Justice

Origins Thinks We Look Too Old Already, Millennials

February 21st 2015

By:
Alicia Lutes

Origins, a beauty and cosmetic brand, is touting a new campaign as a marketing initiative "embracing" the "quarter-life crisis trend." It has rolled out an all-digital advertising effort for their Original Skin Renewal serum product launch, hoping to cash-in with their $40-a-bottle (allegedly an "entry-level price point" according to AdAge) cream to stop 20-year-olds from looking so old.

At least that is according to Yann Marois, the executive director of global marketing for brands Origins. In his mind, young people "lead a very public life" and thus "looking your best is a real concern for that age."

"Especially when you're going through all these changes that make you more vulnerable," he added, highlighting what so much of the advertising geared toward women is about: focusing on the perceived undesirability of their vulnerabilities. A problem to be fixed. Our society's obsession with beauty has created a multi-billion dollar industry that wields real power in shaping not only women’s perceptions of beauty standards, but also of their own self-worth in relation to those standards. And their products continue to trend ever-downwards in terms of the age of their target clientele.

You mad yet?

Origins #QuarterLifeCrisis

Now, let it be said first and foremost: we know advertising based on insecurities is nothing new. That's how the entire industry was born. But we live in the age of the #LikeAGirl campaign and those not-so-bad Dove commercials, with clear calls for more equality and respect for women — particularly in the way we advertise to them. So if we don't demand better, higher standards from the companies that serve us — insist we do not want to play the psychological mind games — who will?

The 2008 YWCA USA report, titled Beauty at Any Cost, addressed the very real effect that obsessing over one's beauty has on women (and young girls) in America. The report found that said obsession resulted in decreased levels of self-esteem...and also earned the beauty industry a ton of money (as it stands currently: an average of $8 billion per year).

But it's nothing new (understatement). Advertisements from the early days of the industry are filled with shame-enforcing tactics. The difference now is that we're telling even young people that even they are too old-looking these days; that our standards demand there is never too soon a time to start worrying about skin elasticity or wrinkles or sagging, uneven skin. As any woman who was previously a young adolescent girl can tell you: young girls' idols are not fellow teens, but rather the 23 to 30-year-olds playing teens on TV and in movies or making the music that they listen to and like — a.k.a. Origins' target clientele.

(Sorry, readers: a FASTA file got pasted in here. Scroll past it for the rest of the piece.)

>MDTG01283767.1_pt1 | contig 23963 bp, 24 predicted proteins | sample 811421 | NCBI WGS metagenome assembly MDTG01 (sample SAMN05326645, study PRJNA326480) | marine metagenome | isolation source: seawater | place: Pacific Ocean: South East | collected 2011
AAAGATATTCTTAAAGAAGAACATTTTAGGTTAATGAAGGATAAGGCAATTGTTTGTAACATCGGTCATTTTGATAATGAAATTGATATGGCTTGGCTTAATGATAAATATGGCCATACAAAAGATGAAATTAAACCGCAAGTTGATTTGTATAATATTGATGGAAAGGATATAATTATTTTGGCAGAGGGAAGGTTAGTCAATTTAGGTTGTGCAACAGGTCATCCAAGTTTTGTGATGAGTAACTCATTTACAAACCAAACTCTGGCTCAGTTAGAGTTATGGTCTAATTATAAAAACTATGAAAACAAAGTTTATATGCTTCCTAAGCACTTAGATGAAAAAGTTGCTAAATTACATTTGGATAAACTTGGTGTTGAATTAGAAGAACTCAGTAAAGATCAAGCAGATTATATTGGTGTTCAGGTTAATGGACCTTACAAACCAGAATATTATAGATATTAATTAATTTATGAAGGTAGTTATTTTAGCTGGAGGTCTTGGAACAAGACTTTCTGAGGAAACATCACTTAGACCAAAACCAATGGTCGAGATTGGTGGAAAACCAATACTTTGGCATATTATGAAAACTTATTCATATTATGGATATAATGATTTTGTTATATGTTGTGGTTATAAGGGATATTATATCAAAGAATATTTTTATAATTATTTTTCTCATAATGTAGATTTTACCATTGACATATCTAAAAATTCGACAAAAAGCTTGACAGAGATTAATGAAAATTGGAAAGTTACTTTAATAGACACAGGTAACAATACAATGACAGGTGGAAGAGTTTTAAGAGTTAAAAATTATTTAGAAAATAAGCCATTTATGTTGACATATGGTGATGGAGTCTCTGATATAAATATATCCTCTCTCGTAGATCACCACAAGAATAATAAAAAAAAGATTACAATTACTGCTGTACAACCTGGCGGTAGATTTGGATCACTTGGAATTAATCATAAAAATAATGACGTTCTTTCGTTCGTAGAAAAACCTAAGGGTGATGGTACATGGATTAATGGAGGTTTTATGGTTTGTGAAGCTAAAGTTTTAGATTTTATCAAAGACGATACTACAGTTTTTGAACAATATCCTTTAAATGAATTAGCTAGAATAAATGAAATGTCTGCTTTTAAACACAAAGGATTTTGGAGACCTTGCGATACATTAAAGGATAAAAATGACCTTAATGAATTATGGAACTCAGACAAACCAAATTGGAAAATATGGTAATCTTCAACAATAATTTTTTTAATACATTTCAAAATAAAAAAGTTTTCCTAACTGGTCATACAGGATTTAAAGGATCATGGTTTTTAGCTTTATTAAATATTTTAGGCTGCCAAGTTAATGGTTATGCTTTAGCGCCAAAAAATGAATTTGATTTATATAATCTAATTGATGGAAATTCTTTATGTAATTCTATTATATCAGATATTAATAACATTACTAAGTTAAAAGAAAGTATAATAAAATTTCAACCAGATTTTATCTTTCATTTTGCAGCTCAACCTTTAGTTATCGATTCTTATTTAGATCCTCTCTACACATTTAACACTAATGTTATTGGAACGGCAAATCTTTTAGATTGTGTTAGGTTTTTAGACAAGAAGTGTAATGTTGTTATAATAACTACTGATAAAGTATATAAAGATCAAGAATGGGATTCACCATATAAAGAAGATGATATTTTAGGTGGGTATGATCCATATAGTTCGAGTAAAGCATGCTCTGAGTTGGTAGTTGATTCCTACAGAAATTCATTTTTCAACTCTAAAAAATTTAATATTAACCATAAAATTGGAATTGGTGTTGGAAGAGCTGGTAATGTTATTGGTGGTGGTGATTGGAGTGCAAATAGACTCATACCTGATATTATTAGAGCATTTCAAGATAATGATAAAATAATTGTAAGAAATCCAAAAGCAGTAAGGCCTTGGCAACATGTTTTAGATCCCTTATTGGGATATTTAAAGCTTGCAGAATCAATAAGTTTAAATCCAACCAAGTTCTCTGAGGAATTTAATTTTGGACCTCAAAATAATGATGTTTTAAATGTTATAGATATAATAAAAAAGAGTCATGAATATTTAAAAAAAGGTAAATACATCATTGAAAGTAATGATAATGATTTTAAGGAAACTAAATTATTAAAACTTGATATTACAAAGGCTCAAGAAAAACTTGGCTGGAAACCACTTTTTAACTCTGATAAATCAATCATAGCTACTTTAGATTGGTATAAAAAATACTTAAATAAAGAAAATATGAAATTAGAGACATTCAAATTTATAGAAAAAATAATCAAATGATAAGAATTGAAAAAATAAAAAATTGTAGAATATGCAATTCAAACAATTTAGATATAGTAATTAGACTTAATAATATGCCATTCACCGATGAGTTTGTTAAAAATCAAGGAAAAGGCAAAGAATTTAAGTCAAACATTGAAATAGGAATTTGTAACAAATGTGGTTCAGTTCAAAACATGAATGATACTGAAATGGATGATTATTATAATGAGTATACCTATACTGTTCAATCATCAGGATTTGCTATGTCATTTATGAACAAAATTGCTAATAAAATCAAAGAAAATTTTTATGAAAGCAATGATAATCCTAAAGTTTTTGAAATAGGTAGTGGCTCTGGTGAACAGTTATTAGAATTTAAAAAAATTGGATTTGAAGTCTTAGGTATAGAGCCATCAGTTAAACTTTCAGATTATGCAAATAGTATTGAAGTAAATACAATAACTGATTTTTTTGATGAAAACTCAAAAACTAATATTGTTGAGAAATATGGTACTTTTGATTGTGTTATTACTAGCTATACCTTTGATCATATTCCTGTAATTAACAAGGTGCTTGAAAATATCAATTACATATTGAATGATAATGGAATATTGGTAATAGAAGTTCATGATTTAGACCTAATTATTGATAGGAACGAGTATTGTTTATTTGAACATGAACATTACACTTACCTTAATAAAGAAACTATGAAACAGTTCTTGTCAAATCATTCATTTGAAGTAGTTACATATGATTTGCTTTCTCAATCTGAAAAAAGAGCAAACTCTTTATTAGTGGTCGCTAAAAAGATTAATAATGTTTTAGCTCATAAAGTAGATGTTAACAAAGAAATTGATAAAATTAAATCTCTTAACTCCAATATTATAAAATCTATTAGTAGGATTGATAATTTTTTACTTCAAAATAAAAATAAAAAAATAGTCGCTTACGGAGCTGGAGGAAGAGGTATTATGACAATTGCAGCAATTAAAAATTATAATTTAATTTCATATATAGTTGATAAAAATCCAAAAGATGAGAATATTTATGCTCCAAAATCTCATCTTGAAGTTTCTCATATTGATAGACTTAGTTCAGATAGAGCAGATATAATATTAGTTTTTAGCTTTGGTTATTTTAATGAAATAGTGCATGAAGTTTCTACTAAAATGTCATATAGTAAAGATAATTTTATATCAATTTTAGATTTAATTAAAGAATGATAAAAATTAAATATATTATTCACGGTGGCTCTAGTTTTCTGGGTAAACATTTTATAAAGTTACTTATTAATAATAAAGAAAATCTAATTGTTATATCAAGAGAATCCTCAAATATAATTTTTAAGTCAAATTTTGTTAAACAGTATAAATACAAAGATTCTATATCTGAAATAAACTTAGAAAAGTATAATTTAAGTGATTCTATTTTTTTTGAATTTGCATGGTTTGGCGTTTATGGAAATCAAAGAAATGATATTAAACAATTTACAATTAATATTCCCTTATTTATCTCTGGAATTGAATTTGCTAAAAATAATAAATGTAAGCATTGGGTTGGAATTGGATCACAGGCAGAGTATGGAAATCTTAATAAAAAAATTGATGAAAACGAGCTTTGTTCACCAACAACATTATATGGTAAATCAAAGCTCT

See how slippery is the slope?

Origins #QuarterLifeCrisis

Since anti-aging products came into existence, their target demographic has always been middle-aged women, giving younger women another beauty standard they didn't previously have to worry about: looking young. In fact, this product came about after doing research — as AdAge put it — "centered on entering the 'white space' of skincare for women in their 20s" that no one was serving. Nobody asked, so Origins answered.

Now, it seems that any age is a good age to start worrying about how young you lookAnd wouldn't you know it, it's working: women in the 18 - 30 range are more worried about aging than ever, according to the NPF Group. Millennial women are free to seek out and spend their cash on existing anti-aging products if they so choose. But to target us directly infers there's a problem that we need to fix about ourselves. This product did not come out of their clientele's demands but rather market research looking to fill a hole and capitalize. That's not concern — that's capitalism.

What makes this even worse is that studies show anti-aging products have a vague-to-no positive effect. Medical professionals, moreover, do not consider these lotions to be health care products. The Food and Drug Administration (FDA), according to the Mayo Clinic, classifies creams and lotions as cosmetics, "defined as having no medical value." Meaning they are regulated less strictly than actual drugs and their testing for safety and overall effectiveness is not nearly as rigorous — regardless of what the marketing campaigns may tell you.

Haven't we had enough of already? It's bad enough these tactics have been used forever, but now we're pushing them earlier than ever before? It's discouraging to see that even when it feels like we've come so far, we still have miles to go when it comes to respecting rather than reviling women into buying products. Aren't we tired of beauty companies telling us we're not good-looking enough? If not us, Millennials, then whom? The 10-year-olds?